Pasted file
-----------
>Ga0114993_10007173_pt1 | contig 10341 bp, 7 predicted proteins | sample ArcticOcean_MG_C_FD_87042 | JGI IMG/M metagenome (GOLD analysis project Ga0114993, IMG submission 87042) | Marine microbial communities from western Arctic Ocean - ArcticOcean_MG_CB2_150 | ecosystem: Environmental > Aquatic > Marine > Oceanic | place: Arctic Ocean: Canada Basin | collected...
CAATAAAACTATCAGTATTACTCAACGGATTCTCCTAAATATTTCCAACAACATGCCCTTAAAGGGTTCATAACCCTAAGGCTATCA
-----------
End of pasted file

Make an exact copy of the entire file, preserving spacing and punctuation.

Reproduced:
>Ga0114993_10007173_pt1 | contig 10341 bp, 7 predicted proteins | sample ArcticOcean_MG_C_FD_87042 | JGI IMG/M metagenome (GOLD analysis project Ga0114993, IMG submission 87042) | Marine microbial communities from western Arctic Ocean - ArcticOcean_MG_CB2_150 | ecosystem: Environmental > Aquatic > Marine > Oceanic | place: Arctic Ocean: Canada Basin | collected...
CAATAAAACTATCAGTATTACTCAACGGATTCTCCTAAATATTTCCAACAACATGCCCTTAAAGGGTTCATAACCCTAAGGCTATCA